David Meego - Click for blog homepageI have finally taken the plunge and updated my primary machine, a Surface Pro 3, to Windows 10.

I delayed the installation of Windows 10 for a little while primarily because I wanted to get GP Power Tools released and did not want anything to mess up my development environments.

Then my friend Bill Marshall seemed to have some issues with Dexterity and Windows 10, so I did some testing on another Windows 10 machine to ensure that everything should work.

While doing some initial testing after the upgrade, I started receiving errors from new Microsoft Edge internet browser.

Error
Hmm, we can’t reach this page.

This would be expected if I did not have internet access, but I did. Internet Explorer worked fine and my mail worked perfectly via outlook.

While checking my settings on the Network and Sharing Center window, I noticed that my system had both a private and a public network showing. Even though my WiFi and Ethernet were connected to the same router.

I was able to solve the issue by cleaning up my network adaptors. I had a number of virtual drivers because I had been using a Hyper-V virtual machine to test the Windows 10 preview. Disabling the Hyper-V Virtual switch and making sure that the remaining Ethernet and WiFi adapters had all checkboxes selected on the Networking tab of propertues (except Microsoft Network Adapter Multiplexor Protocol and Hyper-V Externsible Virtual Switch) stabilised my connections.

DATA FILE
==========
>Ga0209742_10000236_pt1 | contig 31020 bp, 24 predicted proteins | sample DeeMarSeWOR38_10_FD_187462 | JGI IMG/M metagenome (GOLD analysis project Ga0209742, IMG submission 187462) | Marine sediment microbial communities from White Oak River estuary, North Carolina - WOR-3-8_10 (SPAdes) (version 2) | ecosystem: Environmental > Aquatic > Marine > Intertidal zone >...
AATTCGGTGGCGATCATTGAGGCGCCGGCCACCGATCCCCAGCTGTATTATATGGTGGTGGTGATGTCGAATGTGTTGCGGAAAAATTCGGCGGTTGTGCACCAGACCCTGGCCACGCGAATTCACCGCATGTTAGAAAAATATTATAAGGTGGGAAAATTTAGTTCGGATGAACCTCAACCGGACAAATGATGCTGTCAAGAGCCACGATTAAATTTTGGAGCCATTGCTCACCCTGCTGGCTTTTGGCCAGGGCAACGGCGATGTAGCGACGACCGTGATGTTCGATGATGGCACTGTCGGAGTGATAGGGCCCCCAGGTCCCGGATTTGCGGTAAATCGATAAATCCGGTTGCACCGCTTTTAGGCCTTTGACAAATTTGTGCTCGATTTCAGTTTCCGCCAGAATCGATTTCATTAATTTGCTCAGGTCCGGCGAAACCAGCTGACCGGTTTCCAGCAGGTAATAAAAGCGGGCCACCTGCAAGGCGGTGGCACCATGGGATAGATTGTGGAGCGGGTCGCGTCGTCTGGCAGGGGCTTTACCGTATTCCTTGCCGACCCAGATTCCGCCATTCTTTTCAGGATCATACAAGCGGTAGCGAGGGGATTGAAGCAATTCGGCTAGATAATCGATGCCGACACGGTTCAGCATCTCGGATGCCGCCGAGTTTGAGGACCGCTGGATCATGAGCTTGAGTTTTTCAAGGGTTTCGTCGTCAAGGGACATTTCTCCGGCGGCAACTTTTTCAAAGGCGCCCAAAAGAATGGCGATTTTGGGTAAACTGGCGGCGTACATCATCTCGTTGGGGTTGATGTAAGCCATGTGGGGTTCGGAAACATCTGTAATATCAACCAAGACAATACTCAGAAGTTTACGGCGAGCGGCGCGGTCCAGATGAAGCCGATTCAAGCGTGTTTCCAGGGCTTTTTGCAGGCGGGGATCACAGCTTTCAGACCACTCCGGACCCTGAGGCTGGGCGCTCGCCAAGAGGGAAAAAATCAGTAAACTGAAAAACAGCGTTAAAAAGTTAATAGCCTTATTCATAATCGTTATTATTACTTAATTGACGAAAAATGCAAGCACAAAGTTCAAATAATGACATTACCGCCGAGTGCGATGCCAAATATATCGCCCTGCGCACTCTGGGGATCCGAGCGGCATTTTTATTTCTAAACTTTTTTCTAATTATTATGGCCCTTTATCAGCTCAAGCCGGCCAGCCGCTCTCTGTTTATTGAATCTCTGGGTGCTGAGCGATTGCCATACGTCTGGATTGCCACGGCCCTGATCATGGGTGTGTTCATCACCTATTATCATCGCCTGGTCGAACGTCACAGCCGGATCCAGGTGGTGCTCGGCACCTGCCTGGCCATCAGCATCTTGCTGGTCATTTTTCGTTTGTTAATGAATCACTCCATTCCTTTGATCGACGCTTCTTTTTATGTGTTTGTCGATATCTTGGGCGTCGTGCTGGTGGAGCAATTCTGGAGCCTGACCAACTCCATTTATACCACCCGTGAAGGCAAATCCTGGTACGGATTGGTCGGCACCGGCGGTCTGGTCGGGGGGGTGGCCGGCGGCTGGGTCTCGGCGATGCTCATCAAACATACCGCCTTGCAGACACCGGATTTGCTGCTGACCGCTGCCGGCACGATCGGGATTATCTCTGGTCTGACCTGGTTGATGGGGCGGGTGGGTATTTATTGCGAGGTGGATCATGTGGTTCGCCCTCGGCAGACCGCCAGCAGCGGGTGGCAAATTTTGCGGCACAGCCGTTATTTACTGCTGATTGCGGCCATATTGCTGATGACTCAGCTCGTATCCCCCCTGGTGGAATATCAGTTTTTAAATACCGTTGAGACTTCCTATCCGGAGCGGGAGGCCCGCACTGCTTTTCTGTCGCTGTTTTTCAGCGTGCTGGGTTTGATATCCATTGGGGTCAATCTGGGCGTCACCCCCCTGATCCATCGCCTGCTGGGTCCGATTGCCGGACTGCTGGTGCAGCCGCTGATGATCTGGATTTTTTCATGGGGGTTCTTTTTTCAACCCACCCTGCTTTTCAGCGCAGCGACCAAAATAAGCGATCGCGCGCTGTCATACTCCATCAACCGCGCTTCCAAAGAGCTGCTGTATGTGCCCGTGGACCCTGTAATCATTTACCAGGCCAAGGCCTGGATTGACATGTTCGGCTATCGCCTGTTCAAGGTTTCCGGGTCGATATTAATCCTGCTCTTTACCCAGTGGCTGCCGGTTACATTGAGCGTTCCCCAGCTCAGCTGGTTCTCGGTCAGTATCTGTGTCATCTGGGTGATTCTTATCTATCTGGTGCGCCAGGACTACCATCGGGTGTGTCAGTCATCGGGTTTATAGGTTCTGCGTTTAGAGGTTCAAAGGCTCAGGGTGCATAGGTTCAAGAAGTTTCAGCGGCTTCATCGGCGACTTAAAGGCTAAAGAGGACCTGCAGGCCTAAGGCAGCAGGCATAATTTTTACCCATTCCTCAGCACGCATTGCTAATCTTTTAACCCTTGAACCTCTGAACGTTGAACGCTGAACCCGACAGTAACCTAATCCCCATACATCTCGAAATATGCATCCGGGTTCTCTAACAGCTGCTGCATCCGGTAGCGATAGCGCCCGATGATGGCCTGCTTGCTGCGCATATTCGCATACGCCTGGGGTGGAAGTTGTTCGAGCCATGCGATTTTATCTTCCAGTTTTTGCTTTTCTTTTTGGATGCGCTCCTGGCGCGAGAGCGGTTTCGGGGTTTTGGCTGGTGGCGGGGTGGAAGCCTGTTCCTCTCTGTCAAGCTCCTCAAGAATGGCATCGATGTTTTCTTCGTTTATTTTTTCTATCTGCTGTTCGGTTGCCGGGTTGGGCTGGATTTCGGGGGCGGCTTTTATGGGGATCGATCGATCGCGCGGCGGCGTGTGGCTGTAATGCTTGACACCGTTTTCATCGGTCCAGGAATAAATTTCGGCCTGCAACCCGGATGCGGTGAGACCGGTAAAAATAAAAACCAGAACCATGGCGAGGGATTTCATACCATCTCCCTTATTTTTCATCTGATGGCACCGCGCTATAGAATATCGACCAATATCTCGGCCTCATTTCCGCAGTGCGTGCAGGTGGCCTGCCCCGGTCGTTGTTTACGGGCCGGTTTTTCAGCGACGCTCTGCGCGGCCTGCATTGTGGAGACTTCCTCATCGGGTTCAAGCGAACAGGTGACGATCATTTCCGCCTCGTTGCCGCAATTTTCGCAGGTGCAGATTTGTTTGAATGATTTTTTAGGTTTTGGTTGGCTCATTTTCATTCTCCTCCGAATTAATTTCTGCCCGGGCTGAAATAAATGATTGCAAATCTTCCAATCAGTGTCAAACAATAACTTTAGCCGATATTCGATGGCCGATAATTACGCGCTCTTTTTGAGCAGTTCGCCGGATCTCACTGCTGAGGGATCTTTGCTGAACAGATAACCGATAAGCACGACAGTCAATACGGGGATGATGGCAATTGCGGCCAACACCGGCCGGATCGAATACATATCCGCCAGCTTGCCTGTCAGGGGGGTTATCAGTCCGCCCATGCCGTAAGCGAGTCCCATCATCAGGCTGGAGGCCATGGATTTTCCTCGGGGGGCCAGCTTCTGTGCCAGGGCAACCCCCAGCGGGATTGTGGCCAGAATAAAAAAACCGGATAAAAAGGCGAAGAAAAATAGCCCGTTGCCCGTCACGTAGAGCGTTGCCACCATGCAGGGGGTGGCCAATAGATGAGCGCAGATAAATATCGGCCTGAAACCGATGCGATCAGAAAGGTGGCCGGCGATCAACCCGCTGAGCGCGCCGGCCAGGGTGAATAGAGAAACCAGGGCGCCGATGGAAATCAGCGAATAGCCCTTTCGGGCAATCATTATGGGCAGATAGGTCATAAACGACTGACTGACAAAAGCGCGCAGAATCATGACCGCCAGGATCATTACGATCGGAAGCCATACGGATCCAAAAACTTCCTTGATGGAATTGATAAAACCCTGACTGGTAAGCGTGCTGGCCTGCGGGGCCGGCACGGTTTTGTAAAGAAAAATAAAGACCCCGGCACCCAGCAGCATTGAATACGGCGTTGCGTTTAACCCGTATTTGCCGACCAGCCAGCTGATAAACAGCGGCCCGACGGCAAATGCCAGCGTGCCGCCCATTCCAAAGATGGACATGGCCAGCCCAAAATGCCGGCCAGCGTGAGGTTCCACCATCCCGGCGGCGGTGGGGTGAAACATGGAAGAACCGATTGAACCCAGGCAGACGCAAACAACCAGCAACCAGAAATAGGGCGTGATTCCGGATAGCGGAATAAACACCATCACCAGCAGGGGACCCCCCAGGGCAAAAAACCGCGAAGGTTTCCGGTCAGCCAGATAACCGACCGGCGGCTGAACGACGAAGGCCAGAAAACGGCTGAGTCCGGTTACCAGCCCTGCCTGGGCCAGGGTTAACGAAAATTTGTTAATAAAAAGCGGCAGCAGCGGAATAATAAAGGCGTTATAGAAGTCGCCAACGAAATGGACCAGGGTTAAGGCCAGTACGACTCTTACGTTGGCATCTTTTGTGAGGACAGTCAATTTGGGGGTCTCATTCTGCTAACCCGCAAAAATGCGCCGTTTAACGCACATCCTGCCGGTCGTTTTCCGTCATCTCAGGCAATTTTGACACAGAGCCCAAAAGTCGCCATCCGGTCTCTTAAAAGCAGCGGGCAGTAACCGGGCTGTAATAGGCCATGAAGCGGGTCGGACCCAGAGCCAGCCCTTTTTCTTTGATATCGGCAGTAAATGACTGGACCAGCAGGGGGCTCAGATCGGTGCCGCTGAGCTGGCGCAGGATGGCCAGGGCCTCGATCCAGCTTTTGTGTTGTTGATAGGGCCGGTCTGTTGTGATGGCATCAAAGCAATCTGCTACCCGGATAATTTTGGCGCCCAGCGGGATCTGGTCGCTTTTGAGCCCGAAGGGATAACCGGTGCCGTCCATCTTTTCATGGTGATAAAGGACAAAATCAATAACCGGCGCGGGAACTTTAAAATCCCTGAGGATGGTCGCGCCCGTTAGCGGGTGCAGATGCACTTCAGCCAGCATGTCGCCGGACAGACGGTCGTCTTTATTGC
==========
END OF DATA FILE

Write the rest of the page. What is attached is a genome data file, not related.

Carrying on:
Now both connections show as a Private connection to the same network and my internet connection is now fast and stable.

It seems that Microsoft Edge does not like it when there are both Private and Public networks at the same time.

Hope this helps.

David

This article was originally posted on http://www.winthropdc.com/blog.

Filed under: Microsoft, Windows Tagged: Exception, Microsoft Edge, Windows 10

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Microsoft Edge says “Hmm, we can’t reach this page.”

August 13, 2015 · WinthropDC · No Comments
Tags: , , , , , , , , , , ,  · Posted in: Blogs I Follow Total Views: 93